And let’s not forget that rice pudding is virtually universal with so many countries having their own version of this dish. My favourite comes from Malaysia and is known as pulut hitam. It is made using a purple variety of rice. It is flavoured with coconut and a fragrant leaf called pandan. Truly scrumptious. I like the fact that countries around the world are very adventurous with their flavourings using rosewater, saffron, pistachios, ginger, anise and date syrup. It all sounds very exotic and inspiring in giving us new ideas for flavourings.

 

I’m so glad I’ve become reacquainted with rice pudding. Now as we’re having cold, wet weather, I like nothing more than curling up in front of a telly with a good movie and a bowl of yummy, hot rice pudding. I think it has something of the cornflake factor – you really do forget how great they taste! So here’s a recipe for rice pudding which sounds scrummy: spiced orange rice pudding. With Christmas fast approaching, I thought it sounded very appropriate. Hopefully after trying this you’ll never suffer the trauma of another school dinner nightmare again!

Spiced Orange Rice Pudding

 

Ingredients

  • 150g basmati rice
  • 1 litre skimmed milk
  • 250ml single cream
  • 75g caster sugar
  • grated zest and juice of 1 orange
  • 2 tbsp. vanilla extract
  • 1/2 tsp. ground nutmeg
  • 1/4 tsp. ground cinnamon
  • 4 cardamom pods, crushed
  • You will need a lightly buttered oven-proof dish.

Recipe method

Pre-heat your oven to 160C/gas mark 3.

Pop the milk, cream, caster sugar, orange juice and vanilla into a saucepan and gently bring to the boil over a low heat.

Meanwhile pour the rice into the buttered oven dish along with the nutmeg, cinnamon, cardamom and orange zest, fold the spices into the rice.

Pour the hot sweet milky mixture over the rice, cover with foil and bake for 40 minutes, stirring with a wooden spoon after 20 minutes.

Remove the foil and continue to cook for a further 20 minutes until most of the liquid has absorbed into the rice.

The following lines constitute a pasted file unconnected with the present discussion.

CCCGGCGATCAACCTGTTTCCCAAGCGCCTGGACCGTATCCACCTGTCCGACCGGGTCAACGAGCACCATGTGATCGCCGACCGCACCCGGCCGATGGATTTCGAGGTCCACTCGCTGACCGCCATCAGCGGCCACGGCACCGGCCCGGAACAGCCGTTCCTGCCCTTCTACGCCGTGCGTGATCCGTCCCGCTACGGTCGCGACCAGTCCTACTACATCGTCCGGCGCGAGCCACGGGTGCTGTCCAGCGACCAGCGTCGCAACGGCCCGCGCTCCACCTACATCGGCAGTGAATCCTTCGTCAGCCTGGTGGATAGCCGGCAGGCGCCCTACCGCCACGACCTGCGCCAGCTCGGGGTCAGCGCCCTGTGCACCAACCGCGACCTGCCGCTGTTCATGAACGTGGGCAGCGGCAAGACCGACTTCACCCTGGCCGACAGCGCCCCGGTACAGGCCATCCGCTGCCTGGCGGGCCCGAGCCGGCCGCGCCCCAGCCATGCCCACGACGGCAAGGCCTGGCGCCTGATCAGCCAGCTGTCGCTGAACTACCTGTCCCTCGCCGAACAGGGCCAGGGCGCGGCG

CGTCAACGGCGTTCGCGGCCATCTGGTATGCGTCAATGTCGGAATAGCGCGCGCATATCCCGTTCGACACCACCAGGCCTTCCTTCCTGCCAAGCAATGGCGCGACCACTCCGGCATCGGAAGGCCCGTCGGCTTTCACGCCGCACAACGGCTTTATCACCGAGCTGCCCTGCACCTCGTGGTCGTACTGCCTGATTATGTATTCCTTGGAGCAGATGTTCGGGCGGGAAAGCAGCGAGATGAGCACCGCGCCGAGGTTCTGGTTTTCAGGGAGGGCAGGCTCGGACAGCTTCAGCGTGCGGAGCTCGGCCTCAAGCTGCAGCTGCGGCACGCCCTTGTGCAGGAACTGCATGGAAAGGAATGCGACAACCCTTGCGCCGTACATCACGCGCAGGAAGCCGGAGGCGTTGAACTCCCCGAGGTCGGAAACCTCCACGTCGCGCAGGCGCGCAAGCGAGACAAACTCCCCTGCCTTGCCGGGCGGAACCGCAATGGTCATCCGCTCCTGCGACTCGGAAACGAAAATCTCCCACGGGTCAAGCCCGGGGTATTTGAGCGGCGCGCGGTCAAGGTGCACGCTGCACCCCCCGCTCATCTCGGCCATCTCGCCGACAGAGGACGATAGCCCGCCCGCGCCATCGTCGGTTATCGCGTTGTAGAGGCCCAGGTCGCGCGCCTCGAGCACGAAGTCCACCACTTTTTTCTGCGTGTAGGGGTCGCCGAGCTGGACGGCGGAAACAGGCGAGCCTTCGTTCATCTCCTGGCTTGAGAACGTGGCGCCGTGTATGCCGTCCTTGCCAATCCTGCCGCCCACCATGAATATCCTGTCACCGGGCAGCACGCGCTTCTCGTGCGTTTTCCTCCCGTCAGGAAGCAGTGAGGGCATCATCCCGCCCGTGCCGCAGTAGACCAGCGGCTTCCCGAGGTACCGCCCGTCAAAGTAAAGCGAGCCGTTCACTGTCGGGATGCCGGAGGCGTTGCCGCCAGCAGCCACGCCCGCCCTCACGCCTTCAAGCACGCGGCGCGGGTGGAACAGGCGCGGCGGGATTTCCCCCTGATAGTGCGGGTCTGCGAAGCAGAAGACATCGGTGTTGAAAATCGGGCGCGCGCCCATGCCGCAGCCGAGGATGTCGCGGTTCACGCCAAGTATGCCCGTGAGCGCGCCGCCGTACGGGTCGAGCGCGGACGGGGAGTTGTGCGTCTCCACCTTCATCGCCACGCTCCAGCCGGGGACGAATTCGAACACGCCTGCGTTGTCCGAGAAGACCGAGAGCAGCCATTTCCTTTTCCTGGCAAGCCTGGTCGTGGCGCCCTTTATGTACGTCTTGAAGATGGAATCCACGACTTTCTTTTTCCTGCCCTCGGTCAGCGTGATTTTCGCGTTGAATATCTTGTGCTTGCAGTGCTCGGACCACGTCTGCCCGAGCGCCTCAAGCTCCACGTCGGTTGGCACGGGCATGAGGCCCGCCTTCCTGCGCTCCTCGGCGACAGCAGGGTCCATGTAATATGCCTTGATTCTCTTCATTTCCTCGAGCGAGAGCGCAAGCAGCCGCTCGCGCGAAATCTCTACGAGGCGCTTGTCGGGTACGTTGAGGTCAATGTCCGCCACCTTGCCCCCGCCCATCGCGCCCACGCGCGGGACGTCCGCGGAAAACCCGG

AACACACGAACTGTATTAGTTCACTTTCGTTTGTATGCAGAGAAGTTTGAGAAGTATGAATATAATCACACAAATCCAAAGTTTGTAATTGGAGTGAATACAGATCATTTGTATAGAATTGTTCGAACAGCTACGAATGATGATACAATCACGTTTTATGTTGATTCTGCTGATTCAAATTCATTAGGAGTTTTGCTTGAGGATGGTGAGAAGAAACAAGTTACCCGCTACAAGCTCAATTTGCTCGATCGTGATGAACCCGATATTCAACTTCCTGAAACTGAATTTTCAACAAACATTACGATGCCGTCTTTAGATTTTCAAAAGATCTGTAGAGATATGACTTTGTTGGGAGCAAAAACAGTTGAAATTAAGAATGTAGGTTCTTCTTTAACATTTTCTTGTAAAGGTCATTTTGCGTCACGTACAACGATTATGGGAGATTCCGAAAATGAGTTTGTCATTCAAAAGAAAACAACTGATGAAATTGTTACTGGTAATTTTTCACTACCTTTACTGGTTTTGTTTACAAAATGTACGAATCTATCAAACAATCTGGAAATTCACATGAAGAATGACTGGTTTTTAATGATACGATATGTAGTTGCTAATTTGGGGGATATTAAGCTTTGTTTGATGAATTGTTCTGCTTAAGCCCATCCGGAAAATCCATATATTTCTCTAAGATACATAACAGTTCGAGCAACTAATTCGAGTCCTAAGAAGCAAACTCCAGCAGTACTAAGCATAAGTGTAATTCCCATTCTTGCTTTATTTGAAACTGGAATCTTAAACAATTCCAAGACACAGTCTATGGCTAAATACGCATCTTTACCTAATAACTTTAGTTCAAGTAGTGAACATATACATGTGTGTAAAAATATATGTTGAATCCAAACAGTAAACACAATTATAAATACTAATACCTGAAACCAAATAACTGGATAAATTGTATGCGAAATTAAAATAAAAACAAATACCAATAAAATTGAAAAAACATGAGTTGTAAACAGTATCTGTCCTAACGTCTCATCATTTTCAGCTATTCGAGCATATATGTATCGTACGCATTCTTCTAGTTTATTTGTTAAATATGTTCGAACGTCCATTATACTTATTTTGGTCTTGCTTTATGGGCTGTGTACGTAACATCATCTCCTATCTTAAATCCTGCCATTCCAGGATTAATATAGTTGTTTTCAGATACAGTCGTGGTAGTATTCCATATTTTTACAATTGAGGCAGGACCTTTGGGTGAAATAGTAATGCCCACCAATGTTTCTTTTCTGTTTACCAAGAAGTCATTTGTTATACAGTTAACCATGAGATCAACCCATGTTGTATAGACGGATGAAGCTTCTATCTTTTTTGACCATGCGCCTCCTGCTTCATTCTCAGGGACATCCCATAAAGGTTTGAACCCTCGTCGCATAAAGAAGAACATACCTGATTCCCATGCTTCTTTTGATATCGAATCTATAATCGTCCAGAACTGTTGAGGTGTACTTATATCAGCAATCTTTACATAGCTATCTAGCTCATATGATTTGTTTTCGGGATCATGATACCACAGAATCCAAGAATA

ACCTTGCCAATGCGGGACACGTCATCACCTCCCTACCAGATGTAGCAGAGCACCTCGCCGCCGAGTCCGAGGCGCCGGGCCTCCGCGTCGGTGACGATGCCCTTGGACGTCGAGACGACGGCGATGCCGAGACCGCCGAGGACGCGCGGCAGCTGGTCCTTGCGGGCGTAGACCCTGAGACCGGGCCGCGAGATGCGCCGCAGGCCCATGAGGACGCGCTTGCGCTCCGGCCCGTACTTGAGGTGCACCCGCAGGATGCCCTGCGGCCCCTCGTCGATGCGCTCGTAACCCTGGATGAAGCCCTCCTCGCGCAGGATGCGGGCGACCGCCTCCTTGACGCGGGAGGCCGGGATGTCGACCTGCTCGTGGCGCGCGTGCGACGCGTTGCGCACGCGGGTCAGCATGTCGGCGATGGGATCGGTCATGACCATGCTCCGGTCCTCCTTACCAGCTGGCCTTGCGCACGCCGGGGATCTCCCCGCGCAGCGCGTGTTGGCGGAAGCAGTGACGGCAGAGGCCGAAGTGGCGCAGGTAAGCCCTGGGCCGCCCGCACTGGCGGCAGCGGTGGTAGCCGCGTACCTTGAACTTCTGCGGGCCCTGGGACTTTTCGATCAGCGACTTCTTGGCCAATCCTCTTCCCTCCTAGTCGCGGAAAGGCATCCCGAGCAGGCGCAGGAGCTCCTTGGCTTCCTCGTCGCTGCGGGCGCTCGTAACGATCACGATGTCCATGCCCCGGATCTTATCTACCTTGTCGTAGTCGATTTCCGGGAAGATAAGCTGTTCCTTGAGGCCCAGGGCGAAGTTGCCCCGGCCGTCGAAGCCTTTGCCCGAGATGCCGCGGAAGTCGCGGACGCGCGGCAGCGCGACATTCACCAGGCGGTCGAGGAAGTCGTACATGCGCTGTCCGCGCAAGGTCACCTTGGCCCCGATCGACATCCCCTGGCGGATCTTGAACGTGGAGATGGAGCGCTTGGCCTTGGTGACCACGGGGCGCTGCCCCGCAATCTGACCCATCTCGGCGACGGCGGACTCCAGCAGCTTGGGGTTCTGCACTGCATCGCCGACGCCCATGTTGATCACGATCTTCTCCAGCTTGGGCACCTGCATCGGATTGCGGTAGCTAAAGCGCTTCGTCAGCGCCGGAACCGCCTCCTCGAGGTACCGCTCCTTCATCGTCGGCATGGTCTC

Leave to cool slightly and serve with a dollop of your favourite preserve. If you like a crispy skin on your rice pudding you can always pop the pudding under a hot grill with a little dusting of icing sugar until it browns.

Serve with your favourite preserve. Enjoy!

 

 

 

 
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Posted by on November 3, 2013 in Nostalgia Tastes Like This!, Recipes

 

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Comfort Food #10: Bread and Butter Pudding

 

Hubby and I were watching a recent episode of our guilty pleasure, Celebrity Masterchef, and we were amazed to see that the lovely Les Dennis totally messed up when it came to making a simple bread and butter pudding. Now I may never qualify as a contestant in any future series’ of Masterchef but I do know how to make a decent bread and butter pudding and have been doing so since I was twelve!

 

Not to be confused with bread pudding, bread and butter pudding is real comfort stodge at it’s best; a delicious combination of sliced, white, buttered bread, raisins and baked egg custard. Crispy on the outside while soft and creamy on the inside, it sounds incredibly basic but it tastes delicious and is one of my father’s favourite puddings. Not only is it inexpensive and easy to prepare but as in bread pudding, it’s a great way of using up leftover bread. It’s a traditional British classic and is usually served with custard, double cream or evaporated or condensed milk. it goes down a treat on a cold winter’s evening!

 

The origins of this great British dessert are believed to date back to around the early seventeenth century, although John Nott wrote down one of the earliest recipes for a bread and butter pudding  in 1723. The poor – not wanting to throw out any leftover bread – would steam it with fruit or even meat. An early form of this pudding was known as a whitepot and could be made using bone marrow (yum!) and sometimes substituted the bread for rice thus initiating the process of another nursery dessert, the rice pudding. However, with the introduction of new foods from abroad, people became more inventive and started adding spices and various types of fruit. Milk, eggs and sugar soon became more accessible and affordable for most people and the pudding as we know it today was beginning to take shape.